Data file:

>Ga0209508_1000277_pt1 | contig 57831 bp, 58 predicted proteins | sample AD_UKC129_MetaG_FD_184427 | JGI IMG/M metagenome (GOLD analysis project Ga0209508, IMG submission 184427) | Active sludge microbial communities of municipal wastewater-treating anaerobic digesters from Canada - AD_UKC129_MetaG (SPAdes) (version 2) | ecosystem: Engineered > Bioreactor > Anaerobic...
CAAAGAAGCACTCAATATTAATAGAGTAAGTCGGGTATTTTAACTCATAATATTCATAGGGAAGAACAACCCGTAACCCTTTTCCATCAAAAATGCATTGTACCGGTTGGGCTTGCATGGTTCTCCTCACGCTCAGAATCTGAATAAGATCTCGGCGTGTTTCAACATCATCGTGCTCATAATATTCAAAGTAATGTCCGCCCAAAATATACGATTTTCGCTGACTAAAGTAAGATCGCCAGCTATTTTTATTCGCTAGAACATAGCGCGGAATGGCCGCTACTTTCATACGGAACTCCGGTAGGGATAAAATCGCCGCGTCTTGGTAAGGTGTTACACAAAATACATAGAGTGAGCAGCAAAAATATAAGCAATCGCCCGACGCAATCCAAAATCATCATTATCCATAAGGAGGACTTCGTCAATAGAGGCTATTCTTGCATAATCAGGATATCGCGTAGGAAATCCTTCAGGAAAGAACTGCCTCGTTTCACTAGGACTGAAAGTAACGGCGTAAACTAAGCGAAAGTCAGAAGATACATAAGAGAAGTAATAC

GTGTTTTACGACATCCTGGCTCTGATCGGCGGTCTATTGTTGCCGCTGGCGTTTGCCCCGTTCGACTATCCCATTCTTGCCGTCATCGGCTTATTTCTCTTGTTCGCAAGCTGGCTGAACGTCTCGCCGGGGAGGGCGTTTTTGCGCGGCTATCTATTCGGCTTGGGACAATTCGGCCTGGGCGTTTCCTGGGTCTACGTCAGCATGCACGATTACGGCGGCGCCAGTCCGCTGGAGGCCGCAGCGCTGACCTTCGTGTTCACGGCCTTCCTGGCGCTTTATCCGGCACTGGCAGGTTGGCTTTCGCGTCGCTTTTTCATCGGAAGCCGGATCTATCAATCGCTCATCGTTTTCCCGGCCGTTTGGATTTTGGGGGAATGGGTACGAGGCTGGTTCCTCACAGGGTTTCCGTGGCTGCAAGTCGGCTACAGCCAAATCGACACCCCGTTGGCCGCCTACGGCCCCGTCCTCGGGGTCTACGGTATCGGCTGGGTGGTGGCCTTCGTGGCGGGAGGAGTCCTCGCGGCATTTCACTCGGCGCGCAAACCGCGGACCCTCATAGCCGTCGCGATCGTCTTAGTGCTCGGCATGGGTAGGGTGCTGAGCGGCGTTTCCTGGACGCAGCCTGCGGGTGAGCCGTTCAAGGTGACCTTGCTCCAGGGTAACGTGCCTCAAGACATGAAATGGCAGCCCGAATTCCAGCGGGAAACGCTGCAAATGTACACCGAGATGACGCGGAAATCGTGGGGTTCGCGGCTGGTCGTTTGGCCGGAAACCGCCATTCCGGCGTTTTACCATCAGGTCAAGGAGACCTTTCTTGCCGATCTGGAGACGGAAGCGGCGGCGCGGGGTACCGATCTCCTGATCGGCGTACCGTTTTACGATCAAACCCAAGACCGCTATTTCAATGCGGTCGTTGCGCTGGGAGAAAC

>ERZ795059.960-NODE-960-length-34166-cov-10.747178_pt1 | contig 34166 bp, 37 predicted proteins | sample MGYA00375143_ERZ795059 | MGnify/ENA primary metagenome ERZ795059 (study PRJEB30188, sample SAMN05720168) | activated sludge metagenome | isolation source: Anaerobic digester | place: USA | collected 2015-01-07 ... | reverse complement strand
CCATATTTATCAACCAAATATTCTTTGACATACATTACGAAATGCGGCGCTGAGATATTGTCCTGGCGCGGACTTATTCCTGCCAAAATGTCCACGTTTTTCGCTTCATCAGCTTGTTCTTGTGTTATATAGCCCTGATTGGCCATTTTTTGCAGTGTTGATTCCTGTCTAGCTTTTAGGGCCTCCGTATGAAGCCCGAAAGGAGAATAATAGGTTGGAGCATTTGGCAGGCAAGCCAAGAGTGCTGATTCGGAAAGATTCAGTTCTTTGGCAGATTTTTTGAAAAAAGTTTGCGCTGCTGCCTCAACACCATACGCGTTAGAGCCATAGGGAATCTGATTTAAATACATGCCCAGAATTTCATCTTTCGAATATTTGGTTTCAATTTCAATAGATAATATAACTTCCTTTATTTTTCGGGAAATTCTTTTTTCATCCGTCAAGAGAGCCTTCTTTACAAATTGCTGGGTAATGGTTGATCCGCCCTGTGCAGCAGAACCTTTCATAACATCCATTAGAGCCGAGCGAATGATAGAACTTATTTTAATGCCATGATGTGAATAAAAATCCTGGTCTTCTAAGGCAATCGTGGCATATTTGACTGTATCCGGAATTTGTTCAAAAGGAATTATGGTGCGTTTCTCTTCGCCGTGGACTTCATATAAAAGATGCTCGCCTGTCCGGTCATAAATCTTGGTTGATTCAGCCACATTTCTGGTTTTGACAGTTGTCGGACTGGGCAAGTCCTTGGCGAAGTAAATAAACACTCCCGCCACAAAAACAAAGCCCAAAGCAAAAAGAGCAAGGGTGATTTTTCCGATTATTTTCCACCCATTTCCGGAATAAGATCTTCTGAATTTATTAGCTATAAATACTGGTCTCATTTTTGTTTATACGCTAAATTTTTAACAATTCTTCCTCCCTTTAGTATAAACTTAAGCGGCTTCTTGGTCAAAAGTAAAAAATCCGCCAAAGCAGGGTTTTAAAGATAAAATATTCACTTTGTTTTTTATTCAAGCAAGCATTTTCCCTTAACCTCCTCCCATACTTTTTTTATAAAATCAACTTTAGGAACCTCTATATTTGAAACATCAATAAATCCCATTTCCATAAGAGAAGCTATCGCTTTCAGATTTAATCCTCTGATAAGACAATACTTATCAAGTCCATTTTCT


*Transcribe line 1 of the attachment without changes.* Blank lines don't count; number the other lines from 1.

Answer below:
>Ga0209508_1000277_pt1 | contig 57831 bp, 58 predicted proteins | sample AD_UKC129_MetaG_FD_184427 | JGI IMG/M metagenome (GOLD analysis project Ga0209508, IMG submission 184427) | Active sludge microbial communities of municipal wastewater-treating anaerobic digesters from Canada - AD_UKC129_MetaG (SPAdes) (version 2) | ecosystem: Engineered > Bioreactor > Anaerobic...